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Author: Subject: Measuring pH in a Chlorate cell
dann2
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[*] posted on 20-3-2009 at 03:45
Measuring pH in a Chlorate cell


Hello,

My pH meter has given up the Ghost. (failed to function), so I will have to splash out and get another one.

Can anyone suggest an indicator that would be able to function in a sample of cell electrolyte taken from the cell.
Wiki page on indicators here.
http://en.wikipedia.org/wiki/PH_indicators
A home made indicator would be fantastic (boiled caggage sounds good!) though I do not think that is possible as it will be destroyed by the Hypochlorites etc
Strip indicator (as pictured on the Wiki page at right hand side) works OK so long as you read them quickly but they are expensive in the long term. You would be better off buying a pH meter.
The cheaper 'narrow strip of paper in a roll soaked in indicator' do not work at all. At least the few ranges I have do not.
I was also thinking of perhaps holding wet pH paper in a stream of the fumes coming from the cell. The amount of Cl gas in the vent gases may be a usable indicator of cell pH.
Perhaps measuring the O2 coming from the cell would do the thrick but I don't think that would be too simple/cheap.

Dann2

cl3.gif - 6kB
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hissingnoise
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[*] posted on 20-3-2009 at 13:57


A cheap soil pH meter might work---but you'd have to clean it thoroughly after every dipping.
Worth trying, though?
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dann2
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[*] posted on 20-3-2009 at 21:05


Hello,

Thanks for that. I will purchase a ph meter as I want to have one anyways. I always washed the one I had after each measurement. I have it ten years so I suppose it was getting old. It was a professional, 'carry in your top pocket' type.
I tried BromoCresol Purple and it held a purple colour for a few seconds in a cell sample but since I have no ph meter I am kind of guessing the pH. The pH strips that I have are not very good at showing up small variations in pH values.
Perhaps it would be possible to slow/stop pH rise (as you suggested in other posts) by trying to react the escaped Cl with the Cathode Hydrogen but thats for later I guess.

Would you need 'hard' or 'soft' UV to hurry up or get the reaction to happen.


Dann2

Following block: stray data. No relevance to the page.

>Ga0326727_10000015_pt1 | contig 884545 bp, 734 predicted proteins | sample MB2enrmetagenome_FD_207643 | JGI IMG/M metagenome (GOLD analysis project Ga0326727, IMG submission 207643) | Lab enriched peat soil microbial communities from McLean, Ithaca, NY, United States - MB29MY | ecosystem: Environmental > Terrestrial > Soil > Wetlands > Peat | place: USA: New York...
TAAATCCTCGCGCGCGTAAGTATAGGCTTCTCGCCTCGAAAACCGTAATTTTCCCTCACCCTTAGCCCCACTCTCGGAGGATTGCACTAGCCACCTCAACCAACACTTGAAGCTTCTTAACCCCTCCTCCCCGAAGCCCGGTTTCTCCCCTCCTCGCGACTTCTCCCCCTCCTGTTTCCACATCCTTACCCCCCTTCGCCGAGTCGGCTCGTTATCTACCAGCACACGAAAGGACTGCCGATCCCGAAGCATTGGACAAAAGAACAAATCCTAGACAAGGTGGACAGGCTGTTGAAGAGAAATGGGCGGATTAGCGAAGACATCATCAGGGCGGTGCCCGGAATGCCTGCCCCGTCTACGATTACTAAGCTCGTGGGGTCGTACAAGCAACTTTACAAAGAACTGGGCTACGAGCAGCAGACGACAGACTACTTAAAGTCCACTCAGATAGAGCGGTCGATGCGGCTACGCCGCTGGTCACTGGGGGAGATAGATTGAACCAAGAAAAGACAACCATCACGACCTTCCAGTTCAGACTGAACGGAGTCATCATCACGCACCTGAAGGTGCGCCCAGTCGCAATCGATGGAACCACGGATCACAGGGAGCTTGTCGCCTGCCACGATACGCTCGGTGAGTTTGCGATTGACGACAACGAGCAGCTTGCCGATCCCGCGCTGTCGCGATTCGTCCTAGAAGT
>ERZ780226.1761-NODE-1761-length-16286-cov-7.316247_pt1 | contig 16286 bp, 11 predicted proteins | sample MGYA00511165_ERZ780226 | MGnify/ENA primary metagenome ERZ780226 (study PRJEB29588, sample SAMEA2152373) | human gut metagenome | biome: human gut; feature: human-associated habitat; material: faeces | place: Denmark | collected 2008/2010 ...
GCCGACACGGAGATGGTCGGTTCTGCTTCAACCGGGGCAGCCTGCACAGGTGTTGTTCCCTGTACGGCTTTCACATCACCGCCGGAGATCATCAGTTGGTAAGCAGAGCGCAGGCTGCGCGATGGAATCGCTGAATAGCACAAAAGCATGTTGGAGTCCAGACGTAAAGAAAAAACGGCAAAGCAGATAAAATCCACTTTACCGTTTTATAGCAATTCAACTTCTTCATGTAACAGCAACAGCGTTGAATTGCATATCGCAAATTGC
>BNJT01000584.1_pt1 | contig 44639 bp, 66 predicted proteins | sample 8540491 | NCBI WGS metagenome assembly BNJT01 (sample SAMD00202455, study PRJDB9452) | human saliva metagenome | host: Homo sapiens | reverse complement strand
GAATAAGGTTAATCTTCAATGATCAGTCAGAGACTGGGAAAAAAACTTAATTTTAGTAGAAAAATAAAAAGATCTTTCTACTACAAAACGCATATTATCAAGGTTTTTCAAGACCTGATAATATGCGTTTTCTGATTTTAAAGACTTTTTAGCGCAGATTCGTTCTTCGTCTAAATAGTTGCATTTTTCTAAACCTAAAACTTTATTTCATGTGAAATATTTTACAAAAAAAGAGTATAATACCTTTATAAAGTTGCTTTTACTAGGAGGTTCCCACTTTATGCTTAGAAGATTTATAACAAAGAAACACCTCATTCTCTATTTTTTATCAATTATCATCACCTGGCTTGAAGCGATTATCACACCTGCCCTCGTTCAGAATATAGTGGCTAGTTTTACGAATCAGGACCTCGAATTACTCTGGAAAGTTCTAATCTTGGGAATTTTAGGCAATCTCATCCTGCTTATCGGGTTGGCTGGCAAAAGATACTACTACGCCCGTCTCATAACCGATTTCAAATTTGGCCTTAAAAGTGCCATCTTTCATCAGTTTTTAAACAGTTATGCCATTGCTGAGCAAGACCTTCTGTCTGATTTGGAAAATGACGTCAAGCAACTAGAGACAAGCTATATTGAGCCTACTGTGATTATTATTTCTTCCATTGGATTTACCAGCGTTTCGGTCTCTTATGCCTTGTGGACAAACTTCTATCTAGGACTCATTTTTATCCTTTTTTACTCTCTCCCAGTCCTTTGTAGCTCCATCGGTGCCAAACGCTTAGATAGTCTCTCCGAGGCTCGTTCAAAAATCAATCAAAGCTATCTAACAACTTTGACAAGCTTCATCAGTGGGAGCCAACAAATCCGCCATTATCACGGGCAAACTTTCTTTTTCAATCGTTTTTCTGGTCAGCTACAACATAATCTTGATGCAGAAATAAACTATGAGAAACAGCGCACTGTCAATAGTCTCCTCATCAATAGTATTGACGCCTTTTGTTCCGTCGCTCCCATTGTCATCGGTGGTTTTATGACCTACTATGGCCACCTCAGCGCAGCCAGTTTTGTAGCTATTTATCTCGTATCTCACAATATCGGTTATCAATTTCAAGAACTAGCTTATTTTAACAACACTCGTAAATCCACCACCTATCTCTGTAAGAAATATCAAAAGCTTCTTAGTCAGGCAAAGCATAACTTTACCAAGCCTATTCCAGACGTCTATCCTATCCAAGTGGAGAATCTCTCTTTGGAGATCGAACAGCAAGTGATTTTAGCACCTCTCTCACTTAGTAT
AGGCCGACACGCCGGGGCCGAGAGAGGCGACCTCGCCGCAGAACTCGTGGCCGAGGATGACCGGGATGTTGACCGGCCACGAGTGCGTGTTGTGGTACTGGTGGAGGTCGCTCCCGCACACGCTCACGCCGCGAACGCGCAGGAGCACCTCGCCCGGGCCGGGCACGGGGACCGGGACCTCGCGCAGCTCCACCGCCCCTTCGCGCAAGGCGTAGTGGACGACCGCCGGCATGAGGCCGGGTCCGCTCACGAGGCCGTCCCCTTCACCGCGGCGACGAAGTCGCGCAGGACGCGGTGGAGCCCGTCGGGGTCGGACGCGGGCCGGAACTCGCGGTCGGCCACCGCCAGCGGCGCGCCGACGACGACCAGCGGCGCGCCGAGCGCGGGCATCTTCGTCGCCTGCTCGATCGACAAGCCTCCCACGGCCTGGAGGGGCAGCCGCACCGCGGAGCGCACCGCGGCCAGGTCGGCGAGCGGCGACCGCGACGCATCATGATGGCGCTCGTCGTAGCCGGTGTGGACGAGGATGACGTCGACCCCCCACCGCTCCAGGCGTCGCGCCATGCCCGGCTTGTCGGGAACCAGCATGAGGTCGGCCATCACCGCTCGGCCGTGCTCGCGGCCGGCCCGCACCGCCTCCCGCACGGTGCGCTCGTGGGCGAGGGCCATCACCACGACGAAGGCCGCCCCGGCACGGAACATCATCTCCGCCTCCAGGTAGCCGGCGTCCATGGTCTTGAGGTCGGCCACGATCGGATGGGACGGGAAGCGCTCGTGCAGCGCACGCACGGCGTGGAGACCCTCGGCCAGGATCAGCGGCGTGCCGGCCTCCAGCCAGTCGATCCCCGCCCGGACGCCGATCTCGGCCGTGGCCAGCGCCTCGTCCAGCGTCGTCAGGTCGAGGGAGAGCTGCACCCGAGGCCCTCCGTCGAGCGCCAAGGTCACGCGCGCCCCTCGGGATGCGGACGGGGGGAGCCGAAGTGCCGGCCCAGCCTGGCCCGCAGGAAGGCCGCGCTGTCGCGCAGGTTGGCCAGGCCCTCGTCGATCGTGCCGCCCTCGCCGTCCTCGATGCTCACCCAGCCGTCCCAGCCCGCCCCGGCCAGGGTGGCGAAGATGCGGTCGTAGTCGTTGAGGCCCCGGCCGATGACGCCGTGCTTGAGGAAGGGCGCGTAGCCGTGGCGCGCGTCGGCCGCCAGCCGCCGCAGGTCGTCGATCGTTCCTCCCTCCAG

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[*] posted on 21-3-2009 at 00:21


Perhaps there is some way to monitor the cell conditions with voltammetry? Perhaps using a platinum or iridium wire sensing electrode....you just need some reproduceable setpoint to control automatic addition of HCl?



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dann2
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[*] posted on 21-3-2009 at 13:47


Hello Folks,

Thanks for replies. I think it may be a bit of a pipe dream trying to monitor/meaure pH by using something other than a pH meter!
What is Voltammetry?
Do you put two inert (Pt?) electrodes into the solution and then scan the electrodes with a Voltage that goes from (say) -4 to +4 Volts and plot the Amperage that you get on one axis and the Voltage on the other axis? The -4 to +4 may be too much as amperage may be very large in that case use a narrower Voltage range.

Since the graph above seems to suggest that Oxygen leaving the cell is dependend on pH (like the Chlorine) then I wonder would an Oxygen sensor from a car (cheap from car parts supplier or cheaper from scrap yard) measure the Oxygen content of the exhaust gases and give an indication of pH. I can see the car sensor getting poisoned fairly quick. You could put the sensor at the top end of a condensor tube (a tube jacketed with water transporting exhaust gasses away from cell) so that no dreaded Chlorate+Chloride containing cell mist would get near the sensor. If Chlorine gas does not poison these sensors then it may work.

Dann2

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[*] posted on 10-4-2009 at 07:04